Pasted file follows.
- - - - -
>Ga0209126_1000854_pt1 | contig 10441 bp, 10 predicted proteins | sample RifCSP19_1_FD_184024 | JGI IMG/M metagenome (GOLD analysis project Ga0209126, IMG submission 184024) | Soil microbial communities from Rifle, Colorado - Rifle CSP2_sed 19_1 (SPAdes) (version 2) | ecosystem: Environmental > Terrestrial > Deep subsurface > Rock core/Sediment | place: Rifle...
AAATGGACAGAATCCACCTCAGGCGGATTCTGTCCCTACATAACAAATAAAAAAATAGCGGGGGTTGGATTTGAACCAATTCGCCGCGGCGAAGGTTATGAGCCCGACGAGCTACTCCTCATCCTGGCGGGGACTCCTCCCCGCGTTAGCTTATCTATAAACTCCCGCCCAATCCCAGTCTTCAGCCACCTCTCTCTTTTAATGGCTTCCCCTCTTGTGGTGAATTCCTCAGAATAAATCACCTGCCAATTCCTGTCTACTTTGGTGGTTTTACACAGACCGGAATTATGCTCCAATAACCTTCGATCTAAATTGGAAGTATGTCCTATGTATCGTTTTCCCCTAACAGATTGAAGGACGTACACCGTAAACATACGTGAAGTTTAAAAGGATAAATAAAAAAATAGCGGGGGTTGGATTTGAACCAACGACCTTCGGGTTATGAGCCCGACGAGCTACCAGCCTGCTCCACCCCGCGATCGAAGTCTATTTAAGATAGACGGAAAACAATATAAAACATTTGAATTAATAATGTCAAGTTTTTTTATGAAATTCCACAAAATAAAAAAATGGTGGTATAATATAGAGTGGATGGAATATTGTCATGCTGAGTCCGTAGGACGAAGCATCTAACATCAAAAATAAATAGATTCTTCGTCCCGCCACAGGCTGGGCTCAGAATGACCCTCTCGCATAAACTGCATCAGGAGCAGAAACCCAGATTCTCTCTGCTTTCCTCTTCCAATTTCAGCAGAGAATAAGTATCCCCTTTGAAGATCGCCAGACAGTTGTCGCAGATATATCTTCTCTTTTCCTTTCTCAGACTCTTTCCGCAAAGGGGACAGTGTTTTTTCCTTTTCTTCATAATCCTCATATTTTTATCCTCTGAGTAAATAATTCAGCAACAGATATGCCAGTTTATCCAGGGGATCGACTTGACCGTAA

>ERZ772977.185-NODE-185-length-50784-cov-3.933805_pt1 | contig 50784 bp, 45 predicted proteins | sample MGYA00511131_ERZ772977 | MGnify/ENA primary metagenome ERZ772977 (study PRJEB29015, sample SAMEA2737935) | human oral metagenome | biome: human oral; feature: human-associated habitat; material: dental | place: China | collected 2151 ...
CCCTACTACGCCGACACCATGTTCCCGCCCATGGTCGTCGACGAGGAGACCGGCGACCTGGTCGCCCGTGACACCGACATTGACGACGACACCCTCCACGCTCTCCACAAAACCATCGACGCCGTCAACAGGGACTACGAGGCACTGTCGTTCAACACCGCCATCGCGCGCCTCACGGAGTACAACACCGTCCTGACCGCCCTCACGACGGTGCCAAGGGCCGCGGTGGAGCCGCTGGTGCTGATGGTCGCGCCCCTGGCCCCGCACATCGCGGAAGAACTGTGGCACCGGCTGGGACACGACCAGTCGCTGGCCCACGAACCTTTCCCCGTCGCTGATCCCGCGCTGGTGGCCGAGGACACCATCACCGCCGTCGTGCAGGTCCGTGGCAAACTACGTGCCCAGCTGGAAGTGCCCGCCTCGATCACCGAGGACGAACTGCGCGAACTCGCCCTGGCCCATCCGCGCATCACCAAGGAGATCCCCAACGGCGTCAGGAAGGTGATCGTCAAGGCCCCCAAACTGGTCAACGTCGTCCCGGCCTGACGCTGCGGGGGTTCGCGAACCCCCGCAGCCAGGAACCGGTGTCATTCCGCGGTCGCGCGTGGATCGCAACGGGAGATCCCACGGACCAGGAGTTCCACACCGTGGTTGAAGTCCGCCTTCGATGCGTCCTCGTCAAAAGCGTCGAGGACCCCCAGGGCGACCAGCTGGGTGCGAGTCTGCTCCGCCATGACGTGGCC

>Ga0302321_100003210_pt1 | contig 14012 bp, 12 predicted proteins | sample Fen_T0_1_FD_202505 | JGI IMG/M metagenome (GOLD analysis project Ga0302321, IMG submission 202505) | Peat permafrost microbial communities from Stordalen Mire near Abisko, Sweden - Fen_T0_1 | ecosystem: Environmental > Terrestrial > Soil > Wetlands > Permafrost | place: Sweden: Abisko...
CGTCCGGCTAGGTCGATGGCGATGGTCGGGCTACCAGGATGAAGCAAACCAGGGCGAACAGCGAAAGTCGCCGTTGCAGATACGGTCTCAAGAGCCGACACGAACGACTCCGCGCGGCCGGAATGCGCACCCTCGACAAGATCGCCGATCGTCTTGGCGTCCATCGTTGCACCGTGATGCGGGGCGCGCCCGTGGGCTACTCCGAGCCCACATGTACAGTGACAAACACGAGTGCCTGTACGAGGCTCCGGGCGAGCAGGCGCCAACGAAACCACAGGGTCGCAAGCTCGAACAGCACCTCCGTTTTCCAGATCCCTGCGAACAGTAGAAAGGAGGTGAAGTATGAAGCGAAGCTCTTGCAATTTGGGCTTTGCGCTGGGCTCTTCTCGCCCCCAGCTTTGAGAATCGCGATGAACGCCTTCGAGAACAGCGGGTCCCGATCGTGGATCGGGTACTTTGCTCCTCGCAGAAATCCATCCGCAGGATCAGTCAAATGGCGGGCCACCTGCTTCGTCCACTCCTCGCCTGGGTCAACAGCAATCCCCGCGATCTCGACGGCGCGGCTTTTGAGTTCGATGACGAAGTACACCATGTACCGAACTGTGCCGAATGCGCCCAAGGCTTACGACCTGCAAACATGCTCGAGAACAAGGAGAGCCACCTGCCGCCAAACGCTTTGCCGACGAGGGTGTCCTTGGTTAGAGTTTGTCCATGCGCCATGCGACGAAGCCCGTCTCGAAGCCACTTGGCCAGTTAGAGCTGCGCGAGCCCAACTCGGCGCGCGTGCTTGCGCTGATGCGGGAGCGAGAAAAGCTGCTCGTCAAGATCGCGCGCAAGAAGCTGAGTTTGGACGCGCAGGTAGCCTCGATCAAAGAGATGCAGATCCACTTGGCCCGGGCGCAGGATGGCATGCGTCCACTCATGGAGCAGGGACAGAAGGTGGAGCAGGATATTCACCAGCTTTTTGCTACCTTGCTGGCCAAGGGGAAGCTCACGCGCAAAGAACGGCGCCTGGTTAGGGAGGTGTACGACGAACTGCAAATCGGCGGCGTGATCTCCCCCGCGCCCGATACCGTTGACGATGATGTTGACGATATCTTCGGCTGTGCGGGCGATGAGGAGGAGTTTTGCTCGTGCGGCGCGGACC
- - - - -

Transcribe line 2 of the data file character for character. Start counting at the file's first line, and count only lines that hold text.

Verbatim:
AAATGGACAGAATCCACCTCAGGCGGATTCTGTCCCTACATAACAAATAAAAAAATAGCGGGGGTTGGATTTGAACCAATTCGCCGCGGCGAAGGTTATGAGCCCGACGAGCTACTCCTCATCCTGGCGGGGACTCCTCCCCGCGTTAGCTTATCTATAAACTCCCGCCCAATCCCAGTCTTCAGCCACCTCTCTCTTTTAATGGCTTCCCCTCTTGTGGTGAATTCCTCAGAATAAATCACCTGCCAATTCCTGTCTACTTTGGTGGTTTTACACAGACCGGAATTATGCTCCAATAACCTTCGATCTAAATTGGAAGTATGTCCTATGTATCGTTTTCCCCTAACAGATTGAAGGACGTACACCGTAAACATACGTGAAGTTTAAAAGGATAAATAAAAAAATAGCGGGGGTTGGATTTGAACCAACGACCTTCGGGTTATGAGCCCGACGAGCTACCAGCCTGCTCCACCCCGCGATCGAAGTCTATTTAAGATAGACGGAAAACAATATAAAACATTTGAATTAATAATGTCAAGTTTTTTTATGAAATTCCACAAAATAAAAAAATGGTGGTATAATATAGAGTGGATGGAATATTGTCATGCTGAGTCCGTAGGACGAAGCATCTAACATCAAAAATAAATAGATTCTTCGTCCCGCCACAGGCTGGGCTCAGAATGACCCTCTCGCATAAACTGCATCAGGAGCAGAAACCCAGATTCTCTCTGCTTTCCTCTTCCAATTTCAGCAGAGAATAAGTATCCCCTTTGAAGATCGCCAGACAGTTGTCGCAGATATATCTTCTCTTTTCCTTTCTCAGACTCTTTCCGCAAAGGGGACAGTGTTTTTTCCTTTTCTTCATAATCCTCATATTTTTATCCTCTGAGTAAATAATTCAGCAACAGATATGCCAGTTTATCCAGGGGATCGACTTGACCGTAA